The Business Advisor
PUBLISHED: 06:00 10 March 2010 | UPDATED: 08:42 02 July 2010
Writing a business plan could help your company succeed, says Richard Salmon, business advisor at NWES.
The business advisor: Richard Salmon, business advisor at NWES
Why do I need to write a business plan?
Here's a thought. If you are in business or starting a business you should have a business plan. That is the plain and simple truth.
You need to have a 'road map' for your first year that can be referred to and ensures that you have thought through your idea fully.
If you are in business you need to take stock of the previous year and set some targets and aims for the coming one. So with that in mind what should be in your business plan?
Your first consideration is who you are writing the business plan for and why? If you are using it to take to your friendly bank manager - and yes, some are - then you may need to be more detailed in explaining your business.
If it is for your own purposes then you can concentrate on the timescale for achieving tasks and use it as a way to measure your achievements.
Your business plan should be a working document that allows you to measure your success and is updated as the business moves on.
It is no good thinking about great ways to market your business and attract customers if you have no idea what this will look like financially or if you have no timescale to achieve these marketing tasks.
As people start running their business they will generally become bogged down in the day-to-day tasks such as fulfilling orders or doing quotes.
Of course this is important but looking at your business strategically is also important. Look at your processes, how can you make the business run more smoothly?
The operational aspects of your business are just as important as going out and doing the work.
Business planning is an opportunity to order your thoughts, but also ensure that you seek out new ideas.
Market research can be a help with this. If you are starting in business then talk to your potential customers, and research your competitors.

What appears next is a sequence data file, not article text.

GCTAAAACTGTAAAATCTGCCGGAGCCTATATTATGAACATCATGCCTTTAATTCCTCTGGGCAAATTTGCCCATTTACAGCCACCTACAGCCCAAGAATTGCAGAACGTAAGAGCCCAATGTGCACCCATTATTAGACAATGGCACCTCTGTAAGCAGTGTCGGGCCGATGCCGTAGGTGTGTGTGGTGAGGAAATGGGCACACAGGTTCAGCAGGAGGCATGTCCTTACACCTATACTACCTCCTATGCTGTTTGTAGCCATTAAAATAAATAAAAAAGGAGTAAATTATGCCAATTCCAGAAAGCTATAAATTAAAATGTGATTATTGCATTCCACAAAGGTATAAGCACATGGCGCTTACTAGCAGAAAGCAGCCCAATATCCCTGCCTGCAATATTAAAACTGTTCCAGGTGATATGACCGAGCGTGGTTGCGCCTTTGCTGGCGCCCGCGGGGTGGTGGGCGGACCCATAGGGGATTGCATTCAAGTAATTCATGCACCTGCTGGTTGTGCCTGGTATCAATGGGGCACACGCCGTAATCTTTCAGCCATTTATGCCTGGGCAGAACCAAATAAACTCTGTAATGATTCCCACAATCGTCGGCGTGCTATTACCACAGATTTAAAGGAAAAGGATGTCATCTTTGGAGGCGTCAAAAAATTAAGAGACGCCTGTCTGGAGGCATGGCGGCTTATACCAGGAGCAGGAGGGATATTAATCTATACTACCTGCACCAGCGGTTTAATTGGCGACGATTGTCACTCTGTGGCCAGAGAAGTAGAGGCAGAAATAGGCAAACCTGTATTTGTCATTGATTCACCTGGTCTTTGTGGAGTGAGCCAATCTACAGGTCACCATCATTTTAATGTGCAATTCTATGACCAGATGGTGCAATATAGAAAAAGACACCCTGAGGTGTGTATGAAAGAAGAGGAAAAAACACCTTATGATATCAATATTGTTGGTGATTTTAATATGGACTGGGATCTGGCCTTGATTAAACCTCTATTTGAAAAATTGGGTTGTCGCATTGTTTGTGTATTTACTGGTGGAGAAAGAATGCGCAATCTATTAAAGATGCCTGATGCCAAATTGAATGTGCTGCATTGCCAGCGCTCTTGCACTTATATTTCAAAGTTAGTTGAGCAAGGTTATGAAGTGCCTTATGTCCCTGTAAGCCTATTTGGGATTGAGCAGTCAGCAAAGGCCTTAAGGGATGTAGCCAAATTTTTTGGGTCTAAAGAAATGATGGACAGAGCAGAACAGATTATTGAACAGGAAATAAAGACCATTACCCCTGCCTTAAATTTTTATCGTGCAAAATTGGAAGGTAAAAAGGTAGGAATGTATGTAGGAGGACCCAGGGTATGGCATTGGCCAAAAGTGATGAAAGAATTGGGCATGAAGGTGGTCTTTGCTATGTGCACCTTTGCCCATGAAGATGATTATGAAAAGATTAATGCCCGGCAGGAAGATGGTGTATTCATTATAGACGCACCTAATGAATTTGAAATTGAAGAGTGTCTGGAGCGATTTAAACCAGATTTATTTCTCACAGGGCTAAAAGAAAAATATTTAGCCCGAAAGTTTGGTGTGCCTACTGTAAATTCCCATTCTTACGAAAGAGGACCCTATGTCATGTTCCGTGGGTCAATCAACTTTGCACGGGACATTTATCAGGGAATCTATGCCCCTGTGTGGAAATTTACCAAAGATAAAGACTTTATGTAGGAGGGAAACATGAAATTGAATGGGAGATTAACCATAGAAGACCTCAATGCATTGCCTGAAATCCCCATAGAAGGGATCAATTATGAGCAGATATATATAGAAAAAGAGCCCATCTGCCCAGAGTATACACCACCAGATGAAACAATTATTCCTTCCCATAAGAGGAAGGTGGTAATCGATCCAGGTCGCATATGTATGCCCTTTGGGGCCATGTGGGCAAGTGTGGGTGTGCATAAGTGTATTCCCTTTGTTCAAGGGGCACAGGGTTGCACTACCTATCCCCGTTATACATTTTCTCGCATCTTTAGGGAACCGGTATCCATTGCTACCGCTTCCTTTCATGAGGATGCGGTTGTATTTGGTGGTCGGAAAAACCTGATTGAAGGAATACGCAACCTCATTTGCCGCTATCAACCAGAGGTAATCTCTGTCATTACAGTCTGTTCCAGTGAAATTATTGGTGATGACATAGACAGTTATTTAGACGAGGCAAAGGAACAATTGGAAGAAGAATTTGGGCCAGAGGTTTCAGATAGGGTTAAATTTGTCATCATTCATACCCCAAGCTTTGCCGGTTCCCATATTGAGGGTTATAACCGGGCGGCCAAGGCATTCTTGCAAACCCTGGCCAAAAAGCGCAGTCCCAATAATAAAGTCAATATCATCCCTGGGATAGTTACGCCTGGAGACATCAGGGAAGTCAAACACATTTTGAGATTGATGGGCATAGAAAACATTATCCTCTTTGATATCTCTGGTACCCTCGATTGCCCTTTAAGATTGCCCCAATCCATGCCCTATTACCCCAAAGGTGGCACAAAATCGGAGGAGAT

Are you able to compete against them? Do they have any innovative ideas that you can use in your business?
If you are in business then speak to your existing customers. What changes would they make? What do they like? These should then be incorporated in the plan.
This has only scratched the surface.
Statistics show that those businesses with business plans are more likely to survive, so don't just take my word for it.
Try writing one, and seek advice on writing one. It could be the difference between success and failure.
About Ask the Experts
Are you running a business and need advice on a tricky issue? Or are you thinking of becoming your own boss but not sure if it's for you? Then the Evening News Panel of Experts is here to help.
The panel - all experts in their fields - can answer questions ranging from problems with tax returns and affordable IT to general business advice, the benefits of green practices and how to deal with the emotions of going it alone.
The panellists are Richard Salmon, business advisor at enterprise agency NWES, James Banham, partner at Banham Graham chartered accountants and business advisors, Anne Francis, west Norwich business coach at BizFizz, Zaour Israfilof of environmental consultancy 3 Carbon Elements and Leum Dunn, who runs his own IT company, Get IT Dunn.
Next week: Is now a good time to start a business? By James Banham.
Do you have a question for the panel? Email Evening News senior business writer Sam Williams at firstname.lastname@example.org.
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